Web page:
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Monday, 10 November 2008
Page: 10386

Mr ROBERT (4:30 PM) —Small business is the core of Australia’s economy. Three-quarters of a million Australian small businesses employ 4.1 million Australians. There are 1.1 million non-employing small businesses, many of them independent contractors who are former employees and may eventually take on employees of their own. These businesses deserve our support—and, indeed, Indigenous Australians deserve our support to start their own businesses. As the Open for business: developing Indigenous enterprises in Australia report states:

In 2006, six per cent of employed Indigenous people indicated they worked in their own business. This compares with 17 per cent of employed non Indigenous people.

The proportion of employed Indigenous people who worked in their own business ranges from seven per cent in major cities to two per cent in remote areas.

Business involves risk, as do all endeavours, and, while the research clearly shows that only one-third of small businesses make it to the 15-year mark, without them Australia would be in significant economic trouble. Small business is, as they say, the engine room of the nation. As you would know, Madam Deputy Speaker, the electorate of Fadden joined with those of Moncrieff and McPherson represents the small-business half of the nation. As the founder of my own business, and after nine years growing it into a truly national firm, I understand the risks and I certainly understand the rewards that come from a successful small business. I also understand that founding and developing a business and going through the challenges, meeting the risks and dealing with the red tape and all of the issues that business confronts you with is difficult. It demands tremendous risk-taking, it demands resourcefulness, it demands courage, especially in the early days, and it demands an enormous amount of hard work. It demands patience, it demands great levels of communication and skill and, at the end of the day, it demands the perseverance to keep going when all around may tell you to stop.

Across the nation there are a great range of Indigenous businesses and Indigenous people behind them keen to build those businesses, keen to take advantage of strengths and look to the future, with a resolve to face the hardships, face the risks and persevere until they have achieved what they set out to do. Indigenous self-employment and participation in the ownership of Indigenous enterprises enable individuals, families and ultimately communities to reduce reliance on government assistance and to improve their overall sense of self-sufficiency. To see members of their community striving to succeed in the business world can only help to provide additional role models for young people, as it does in the broader community. Despair breeds despair; success lifts all around it. Likewise, successful Indigenous enterprises help to strengthen employment, improve the local economy and help local people develop their skills.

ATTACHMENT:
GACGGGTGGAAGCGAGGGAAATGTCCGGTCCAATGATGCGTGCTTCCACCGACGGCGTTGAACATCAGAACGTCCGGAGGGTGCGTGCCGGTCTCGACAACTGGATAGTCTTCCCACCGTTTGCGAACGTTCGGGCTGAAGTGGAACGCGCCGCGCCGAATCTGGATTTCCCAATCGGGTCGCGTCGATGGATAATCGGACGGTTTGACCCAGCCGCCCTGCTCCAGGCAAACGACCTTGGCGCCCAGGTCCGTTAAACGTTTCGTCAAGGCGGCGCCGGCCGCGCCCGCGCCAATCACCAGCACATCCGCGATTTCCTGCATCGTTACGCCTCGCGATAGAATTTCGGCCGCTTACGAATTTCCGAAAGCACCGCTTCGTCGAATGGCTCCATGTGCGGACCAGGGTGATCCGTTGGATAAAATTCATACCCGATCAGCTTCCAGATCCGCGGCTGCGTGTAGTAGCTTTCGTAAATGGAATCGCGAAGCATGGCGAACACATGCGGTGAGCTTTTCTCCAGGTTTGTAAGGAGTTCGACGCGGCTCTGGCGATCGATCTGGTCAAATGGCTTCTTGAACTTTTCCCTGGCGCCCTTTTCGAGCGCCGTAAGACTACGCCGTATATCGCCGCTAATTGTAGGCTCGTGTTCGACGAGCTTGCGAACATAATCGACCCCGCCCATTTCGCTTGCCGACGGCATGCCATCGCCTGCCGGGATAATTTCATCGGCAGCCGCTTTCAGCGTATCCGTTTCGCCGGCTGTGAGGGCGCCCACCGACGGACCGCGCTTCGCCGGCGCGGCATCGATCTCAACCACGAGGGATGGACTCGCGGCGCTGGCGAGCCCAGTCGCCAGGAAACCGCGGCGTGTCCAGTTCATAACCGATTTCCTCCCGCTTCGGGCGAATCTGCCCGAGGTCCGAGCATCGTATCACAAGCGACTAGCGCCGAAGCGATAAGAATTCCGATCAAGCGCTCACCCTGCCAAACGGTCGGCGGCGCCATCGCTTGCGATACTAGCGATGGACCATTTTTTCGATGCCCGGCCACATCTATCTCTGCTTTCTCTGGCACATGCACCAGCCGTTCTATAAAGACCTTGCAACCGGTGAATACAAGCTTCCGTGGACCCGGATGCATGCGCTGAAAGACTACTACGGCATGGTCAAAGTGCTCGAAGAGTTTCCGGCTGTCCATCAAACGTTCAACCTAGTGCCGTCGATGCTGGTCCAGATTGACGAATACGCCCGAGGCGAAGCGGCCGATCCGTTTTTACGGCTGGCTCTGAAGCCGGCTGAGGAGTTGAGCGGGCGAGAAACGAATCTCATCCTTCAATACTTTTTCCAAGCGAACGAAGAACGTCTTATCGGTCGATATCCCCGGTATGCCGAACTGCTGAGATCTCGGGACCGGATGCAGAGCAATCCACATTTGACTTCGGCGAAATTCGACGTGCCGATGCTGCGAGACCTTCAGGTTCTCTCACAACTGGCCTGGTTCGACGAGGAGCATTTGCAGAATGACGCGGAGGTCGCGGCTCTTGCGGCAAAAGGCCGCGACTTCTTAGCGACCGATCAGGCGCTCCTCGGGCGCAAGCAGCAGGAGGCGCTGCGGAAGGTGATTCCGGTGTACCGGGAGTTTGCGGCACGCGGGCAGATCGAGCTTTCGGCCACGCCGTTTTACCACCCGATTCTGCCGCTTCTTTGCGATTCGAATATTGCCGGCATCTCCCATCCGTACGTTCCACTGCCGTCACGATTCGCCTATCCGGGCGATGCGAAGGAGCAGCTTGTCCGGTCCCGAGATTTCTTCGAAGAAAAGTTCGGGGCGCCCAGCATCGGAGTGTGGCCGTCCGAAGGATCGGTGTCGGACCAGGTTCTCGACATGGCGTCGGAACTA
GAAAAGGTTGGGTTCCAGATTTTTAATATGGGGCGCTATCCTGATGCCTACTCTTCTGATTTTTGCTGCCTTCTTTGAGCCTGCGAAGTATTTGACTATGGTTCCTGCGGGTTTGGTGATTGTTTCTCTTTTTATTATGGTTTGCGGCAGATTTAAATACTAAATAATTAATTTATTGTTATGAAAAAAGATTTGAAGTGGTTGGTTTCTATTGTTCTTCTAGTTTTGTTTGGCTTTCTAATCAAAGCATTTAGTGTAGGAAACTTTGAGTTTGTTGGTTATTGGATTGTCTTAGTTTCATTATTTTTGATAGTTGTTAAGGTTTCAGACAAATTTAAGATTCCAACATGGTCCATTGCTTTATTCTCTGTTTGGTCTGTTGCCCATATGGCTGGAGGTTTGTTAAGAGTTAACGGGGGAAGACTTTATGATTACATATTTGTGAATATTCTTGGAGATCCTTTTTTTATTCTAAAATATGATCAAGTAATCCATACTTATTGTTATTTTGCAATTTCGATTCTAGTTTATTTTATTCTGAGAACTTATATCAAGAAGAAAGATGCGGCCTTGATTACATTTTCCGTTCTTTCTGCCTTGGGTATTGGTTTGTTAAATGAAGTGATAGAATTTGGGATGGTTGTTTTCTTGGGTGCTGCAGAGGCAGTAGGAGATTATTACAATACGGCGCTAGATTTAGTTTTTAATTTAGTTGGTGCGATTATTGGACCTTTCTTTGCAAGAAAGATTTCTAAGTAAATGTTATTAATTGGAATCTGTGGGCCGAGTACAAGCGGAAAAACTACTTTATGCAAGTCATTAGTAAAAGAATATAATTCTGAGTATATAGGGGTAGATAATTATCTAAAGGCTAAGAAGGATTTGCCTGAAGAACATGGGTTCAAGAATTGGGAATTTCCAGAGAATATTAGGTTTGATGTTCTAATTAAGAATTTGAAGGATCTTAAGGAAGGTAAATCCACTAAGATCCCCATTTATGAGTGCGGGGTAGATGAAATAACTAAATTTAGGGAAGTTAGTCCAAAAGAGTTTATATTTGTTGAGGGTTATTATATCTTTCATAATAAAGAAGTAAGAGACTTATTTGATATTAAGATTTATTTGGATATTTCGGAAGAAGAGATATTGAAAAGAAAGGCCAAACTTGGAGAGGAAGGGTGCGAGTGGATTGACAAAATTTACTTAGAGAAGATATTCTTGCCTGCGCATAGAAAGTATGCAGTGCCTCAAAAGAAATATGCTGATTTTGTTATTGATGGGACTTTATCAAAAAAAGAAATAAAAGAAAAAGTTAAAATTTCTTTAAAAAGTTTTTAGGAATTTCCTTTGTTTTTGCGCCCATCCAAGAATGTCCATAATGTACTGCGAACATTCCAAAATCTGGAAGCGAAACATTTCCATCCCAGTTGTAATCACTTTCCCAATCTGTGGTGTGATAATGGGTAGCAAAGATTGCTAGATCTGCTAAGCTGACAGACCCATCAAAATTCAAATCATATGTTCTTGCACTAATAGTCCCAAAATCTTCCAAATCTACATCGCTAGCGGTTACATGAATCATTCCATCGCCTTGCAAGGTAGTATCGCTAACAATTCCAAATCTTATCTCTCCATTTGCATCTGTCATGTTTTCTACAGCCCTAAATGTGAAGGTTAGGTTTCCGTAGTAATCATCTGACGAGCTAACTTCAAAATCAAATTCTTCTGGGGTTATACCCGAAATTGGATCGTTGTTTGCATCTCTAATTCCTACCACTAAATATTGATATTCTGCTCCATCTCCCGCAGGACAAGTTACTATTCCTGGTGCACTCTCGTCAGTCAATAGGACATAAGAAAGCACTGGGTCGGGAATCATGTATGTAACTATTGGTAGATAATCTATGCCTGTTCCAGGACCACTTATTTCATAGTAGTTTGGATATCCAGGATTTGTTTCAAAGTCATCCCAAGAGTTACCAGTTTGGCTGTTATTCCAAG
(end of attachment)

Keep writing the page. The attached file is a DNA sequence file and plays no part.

I can testify to this personally, having lived for 12 months in the Torres Strait and worked throughout all of the 12 Torres Strait Islander communities on the 11 inhabited islands of the Torres Strait. I can see the many Indigenous enterprises thriving, and the men and women driving those enterprises seeing the success and the fruit of their labours. Many Indigenous businesses already have a head start in various industries—the competitive advantage some Indigenous communities already enjoy include culture based industries, the tourism sector or industries that are location or land based such as land and resource management, and of course a range of service opportunities around the mining sector.

The aim of increasing and strengthening Indigenous businesses is certainly a noble one and may be a key to partly addressing Indigenous disadvantage, which the parliament is so acutely aware of. There are opportunities out there that with the right support could and should flourish. With the right support Indigenous businesses need not just solely be not-for-profit, community owned or government subsidised. With the right support we could and should see a huge diversity of Indigenous businesses not only servicing other Indigenous areas, communities or people but the broader community as a whole.

While many Indigenous business remain not-for-profit, community owned or government subsidised there is no reason that this must be the case and that Indigenous businesses could not be supported and encouraged to operate in the normal free market as other businesses continue to do. Indigenous businesses should be supported, especially to become for-profit based. The coalition supports those recommendations that will lead to wider awareness of Aboriginal business successes and especially the recommendations which aim to create more for-profit business for Aboriginal people whether they be sole traders, members of partnerships or individual shareholders.

The coalition members of the committee did share some reservations about recommendations which might restrict free negotiations involving Aboriginal people. Running a business should not primarily be about going to meetings or securing program grants. It is about seeing an opportunity, seizing that opportunity, developing skills, taking risks, reaping the rewards of providing a service to the community, and getting out there and making things happen.